AT RANDOM -- Dick Nash reports there's a horse racing around Chicago named Rickover, by Crafty Admiral ... Kardko, a greeting card firm started a year ago by Rolin Binser, 19, and his brother Vaughn, 24, of Sherman Oaks, has one with a drawing of an old geezer captioned, "Don't get all choked up over this Father's Day card." And inside the fold, "It only cost a dime" ... JoeKrengel's description of a glutton: an eatnik.
As Humans Manage to Be Very Inhuman
On the first day of June, Robert Greer, 79, received his old age pension check. It came in the mail, as always, to his small apartment at 920 W. 11th St. It was for $106.
He folded it, put it in his pocket and walked to the neighborhood supermarket. Mr. Greer walks slowly. He uses a cane.
At the market, the old man cashed his check and purchased $10 worth of groceries -- enough to last him a week or 10 days.
On his way home, he rested a couple of times with his load of bags. Each time, he'd stoop over painfully to pick them up again. Mr. Greer used to be a handy man but he isn't so handy anymore.
On arriving at his first floor apartment he put his groceries away.
Then he walked over to the landlady's apartment, counted out $40 for the month's rent and stuffed the remaining bills back into his coin purse. And he returned the purse to his hip pocket.
He went back to his room.
No sooner had he closed the door than another man appeared in the hallway. The man was short, thin, about 30 and wearing a dark suit. He was a stranger.
The stranger approached another tenant who was passing by in the corridor, "Which is the old man's room?" he asked.
"You mean Mr. Greer?" she said. "Apartment 106."
Mr. Greer's apartment number is the same as the amount on his monthly check.
The stranger went to Mr. Greer's door, knocked, and was invited in.
"I'm a surgeon at General Hospital," the man said. "I can see where you need some attention."
"I've been there three or four times," Mr. Greer told him. "My knees, my legs -- they're pretty weak."
The visitor explained that he lived in the neighborhood about four blocks away.
"I know a lot of old folks around here," he said. "It's a shame the way people nowadays neglect their old folks."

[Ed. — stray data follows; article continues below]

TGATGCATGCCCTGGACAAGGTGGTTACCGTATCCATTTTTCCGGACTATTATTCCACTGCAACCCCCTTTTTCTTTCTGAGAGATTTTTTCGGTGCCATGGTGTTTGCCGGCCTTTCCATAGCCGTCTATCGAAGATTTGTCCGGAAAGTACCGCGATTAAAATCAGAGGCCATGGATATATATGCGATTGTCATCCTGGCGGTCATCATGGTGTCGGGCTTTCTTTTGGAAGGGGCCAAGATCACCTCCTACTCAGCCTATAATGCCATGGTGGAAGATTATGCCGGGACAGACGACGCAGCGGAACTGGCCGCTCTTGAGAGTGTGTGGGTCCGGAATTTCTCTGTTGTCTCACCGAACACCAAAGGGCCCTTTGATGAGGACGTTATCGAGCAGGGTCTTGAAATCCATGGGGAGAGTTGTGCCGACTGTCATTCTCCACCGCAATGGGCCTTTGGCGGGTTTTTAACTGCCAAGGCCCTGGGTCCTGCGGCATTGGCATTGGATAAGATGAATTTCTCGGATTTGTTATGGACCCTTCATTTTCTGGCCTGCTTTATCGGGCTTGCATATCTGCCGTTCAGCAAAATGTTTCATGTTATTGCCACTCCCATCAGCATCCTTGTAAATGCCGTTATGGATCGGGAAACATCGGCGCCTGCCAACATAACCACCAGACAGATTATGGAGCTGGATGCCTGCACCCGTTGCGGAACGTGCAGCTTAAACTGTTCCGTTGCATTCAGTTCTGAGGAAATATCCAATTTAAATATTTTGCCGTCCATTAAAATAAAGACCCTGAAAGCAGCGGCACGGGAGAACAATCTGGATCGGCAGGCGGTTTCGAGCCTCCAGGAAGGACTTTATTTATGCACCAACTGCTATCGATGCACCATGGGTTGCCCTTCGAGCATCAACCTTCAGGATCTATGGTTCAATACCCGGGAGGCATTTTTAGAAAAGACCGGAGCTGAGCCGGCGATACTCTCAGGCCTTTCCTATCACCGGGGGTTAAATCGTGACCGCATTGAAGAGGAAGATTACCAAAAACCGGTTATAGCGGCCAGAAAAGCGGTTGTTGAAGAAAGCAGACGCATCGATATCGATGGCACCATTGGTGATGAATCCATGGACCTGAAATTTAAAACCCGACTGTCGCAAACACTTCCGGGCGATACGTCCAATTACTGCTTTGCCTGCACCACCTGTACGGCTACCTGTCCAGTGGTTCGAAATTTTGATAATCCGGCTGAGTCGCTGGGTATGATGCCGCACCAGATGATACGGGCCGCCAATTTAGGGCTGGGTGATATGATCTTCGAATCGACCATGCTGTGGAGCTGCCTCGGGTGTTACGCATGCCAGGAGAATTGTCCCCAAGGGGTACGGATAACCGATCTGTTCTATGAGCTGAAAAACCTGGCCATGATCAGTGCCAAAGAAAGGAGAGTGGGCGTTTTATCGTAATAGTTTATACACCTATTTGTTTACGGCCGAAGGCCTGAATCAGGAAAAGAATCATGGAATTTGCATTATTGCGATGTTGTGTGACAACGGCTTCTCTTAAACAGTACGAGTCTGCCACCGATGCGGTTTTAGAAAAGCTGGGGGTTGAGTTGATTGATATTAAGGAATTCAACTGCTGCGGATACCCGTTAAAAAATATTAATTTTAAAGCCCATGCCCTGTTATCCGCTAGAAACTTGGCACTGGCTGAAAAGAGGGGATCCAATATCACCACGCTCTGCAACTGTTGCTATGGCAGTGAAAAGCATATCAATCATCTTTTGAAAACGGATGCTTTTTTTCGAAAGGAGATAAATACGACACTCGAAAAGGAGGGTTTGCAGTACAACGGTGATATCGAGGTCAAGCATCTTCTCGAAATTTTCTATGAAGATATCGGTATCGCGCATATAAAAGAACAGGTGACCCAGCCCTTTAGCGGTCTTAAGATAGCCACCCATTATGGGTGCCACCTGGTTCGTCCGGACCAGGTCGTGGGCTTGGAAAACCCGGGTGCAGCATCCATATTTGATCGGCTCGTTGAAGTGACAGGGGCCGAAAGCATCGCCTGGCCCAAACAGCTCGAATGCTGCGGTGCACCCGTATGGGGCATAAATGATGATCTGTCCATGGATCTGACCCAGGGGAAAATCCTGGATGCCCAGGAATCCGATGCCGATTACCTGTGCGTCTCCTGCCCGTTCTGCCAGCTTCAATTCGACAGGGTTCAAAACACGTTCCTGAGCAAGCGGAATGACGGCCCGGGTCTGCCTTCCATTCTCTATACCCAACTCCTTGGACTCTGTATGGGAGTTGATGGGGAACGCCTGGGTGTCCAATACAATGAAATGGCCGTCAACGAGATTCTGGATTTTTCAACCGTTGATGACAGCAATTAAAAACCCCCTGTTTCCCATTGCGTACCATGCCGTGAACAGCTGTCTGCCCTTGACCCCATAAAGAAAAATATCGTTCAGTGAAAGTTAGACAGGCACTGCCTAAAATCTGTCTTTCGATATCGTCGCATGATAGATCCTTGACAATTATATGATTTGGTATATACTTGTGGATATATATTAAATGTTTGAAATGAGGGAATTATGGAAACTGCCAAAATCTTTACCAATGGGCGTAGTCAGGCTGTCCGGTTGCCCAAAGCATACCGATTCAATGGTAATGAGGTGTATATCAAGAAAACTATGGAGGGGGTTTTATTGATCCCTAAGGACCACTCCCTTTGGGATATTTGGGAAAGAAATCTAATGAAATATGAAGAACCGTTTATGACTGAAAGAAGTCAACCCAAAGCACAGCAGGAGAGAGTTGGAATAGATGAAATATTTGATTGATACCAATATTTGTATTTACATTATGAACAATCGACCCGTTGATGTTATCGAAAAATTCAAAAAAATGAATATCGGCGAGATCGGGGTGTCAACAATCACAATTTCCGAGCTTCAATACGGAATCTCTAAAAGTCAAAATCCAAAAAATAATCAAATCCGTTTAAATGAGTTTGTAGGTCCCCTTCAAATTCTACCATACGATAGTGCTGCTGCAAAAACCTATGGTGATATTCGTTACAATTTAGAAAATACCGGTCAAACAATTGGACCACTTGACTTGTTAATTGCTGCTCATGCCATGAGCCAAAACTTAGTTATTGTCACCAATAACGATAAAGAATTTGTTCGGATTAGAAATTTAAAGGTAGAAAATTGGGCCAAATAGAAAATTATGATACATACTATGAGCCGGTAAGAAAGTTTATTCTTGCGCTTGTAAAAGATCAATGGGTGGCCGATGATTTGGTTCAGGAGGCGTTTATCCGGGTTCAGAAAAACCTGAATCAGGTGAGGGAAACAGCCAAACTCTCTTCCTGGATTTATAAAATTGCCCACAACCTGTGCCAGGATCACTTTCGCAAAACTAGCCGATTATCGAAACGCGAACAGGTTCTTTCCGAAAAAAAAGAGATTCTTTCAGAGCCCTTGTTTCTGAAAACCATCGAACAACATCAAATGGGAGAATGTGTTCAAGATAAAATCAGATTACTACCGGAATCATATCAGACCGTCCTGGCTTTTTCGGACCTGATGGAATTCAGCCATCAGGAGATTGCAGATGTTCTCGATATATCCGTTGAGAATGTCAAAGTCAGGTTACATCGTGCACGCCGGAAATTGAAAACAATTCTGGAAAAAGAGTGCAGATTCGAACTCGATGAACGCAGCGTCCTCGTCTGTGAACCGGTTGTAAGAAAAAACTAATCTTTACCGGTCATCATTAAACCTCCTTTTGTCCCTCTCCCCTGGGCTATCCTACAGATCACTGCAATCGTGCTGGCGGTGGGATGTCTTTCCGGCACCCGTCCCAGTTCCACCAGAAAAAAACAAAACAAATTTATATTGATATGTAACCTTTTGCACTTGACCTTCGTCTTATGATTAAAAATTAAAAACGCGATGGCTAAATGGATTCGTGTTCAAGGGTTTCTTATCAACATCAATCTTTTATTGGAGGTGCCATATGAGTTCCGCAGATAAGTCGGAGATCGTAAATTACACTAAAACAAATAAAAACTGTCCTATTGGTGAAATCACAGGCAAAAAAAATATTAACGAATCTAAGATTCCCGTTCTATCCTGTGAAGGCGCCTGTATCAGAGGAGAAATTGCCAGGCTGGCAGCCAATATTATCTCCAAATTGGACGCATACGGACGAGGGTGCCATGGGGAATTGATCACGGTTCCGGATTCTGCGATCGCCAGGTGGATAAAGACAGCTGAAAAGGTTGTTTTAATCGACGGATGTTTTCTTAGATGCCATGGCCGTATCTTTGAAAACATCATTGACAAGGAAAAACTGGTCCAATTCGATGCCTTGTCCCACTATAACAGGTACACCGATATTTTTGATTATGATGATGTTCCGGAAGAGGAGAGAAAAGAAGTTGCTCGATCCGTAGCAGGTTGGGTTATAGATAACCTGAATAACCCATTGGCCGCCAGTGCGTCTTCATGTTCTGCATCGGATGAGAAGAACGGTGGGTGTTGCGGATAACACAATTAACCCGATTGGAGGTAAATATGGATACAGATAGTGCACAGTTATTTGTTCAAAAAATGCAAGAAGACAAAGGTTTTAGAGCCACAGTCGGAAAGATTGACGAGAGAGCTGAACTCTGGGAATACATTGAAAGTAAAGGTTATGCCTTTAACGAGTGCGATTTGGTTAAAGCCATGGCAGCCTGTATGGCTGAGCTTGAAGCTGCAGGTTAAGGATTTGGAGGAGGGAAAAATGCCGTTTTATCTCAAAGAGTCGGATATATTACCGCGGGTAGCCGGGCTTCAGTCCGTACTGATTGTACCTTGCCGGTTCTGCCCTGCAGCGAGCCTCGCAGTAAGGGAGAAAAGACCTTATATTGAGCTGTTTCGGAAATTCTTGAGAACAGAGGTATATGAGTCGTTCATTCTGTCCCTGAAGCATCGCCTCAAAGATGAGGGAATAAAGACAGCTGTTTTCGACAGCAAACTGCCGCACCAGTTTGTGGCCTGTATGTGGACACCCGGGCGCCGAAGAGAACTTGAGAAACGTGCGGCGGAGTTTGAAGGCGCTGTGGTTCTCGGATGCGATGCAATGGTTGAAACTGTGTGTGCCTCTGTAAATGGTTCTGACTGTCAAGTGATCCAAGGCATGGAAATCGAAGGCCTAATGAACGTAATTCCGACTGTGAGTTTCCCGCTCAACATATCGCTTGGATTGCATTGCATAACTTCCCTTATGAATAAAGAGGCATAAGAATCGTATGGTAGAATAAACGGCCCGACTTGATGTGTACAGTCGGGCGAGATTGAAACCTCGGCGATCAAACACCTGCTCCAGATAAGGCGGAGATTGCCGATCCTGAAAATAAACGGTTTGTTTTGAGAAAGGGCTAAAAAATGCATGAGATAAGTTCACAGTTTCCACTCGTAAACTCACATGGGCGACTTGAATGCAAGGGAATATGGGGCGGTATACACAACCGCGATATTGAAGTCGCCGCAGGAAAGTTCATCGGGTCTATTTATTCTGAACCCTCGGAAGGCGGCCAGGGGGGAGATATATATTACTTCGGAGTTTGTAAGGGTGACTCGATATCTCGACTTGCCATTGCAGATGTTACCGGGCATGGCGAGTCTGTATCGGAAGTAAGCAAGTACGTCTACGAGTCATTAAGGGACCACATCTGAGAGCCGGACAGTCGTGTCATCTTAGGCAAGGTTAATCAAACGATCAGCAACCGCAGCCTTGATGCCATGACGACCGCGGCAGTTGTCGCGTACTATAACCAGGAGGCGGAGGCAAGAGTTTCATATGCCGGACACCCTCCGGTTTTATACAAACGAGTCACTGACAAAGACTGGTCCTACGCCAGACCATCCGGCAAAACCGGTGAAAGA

Then he continued: "Take yourself, for example. You'd feel a lot better if some of your neighbors took the time every day to give you a rubdown."
Mr. Greer answered that he was proud of his neighbors. They were fine people. They helped him a lot.
"Would you mind," the visitor continued, "if I took a look at your back?"
The man gasped. "Spots! You've got spots!"
He ordered Mr. Greer to lie down on the bed on his stomach. Then, with gentle but firm hands, he began massaging the old man's shoulders and back. For 30 minutes he massaged.
"Feel better?" he asked finally.
"Much better," answered Mr. Greer. "It was very kind of you."
"What you really need," continued the man, "is some heat on those spots. I've got a heat lamp in the car, if you'd like me to get it."
"I certainly don't want to put you to any more bother," replied Mr. Greer.
"No bother," said the man. "You just wait here and relax. I'll be right back."
He walked out the door.
Of course he didn't return, he wasn't a doctor.
We Sympathize, Mr. Greer
And, of course, when Mr. Greer became suspicious, about 20 minutes later, and removed his coin purse from his pants pocket, it was empty.
The "rubdown" is an old, old con game.
Undoubtedly, it ranks with the most vicious of them all. Because always its victims are kindly and trusting old people who aren't in very good shape, either physically or financially.
People like Mr. Greer.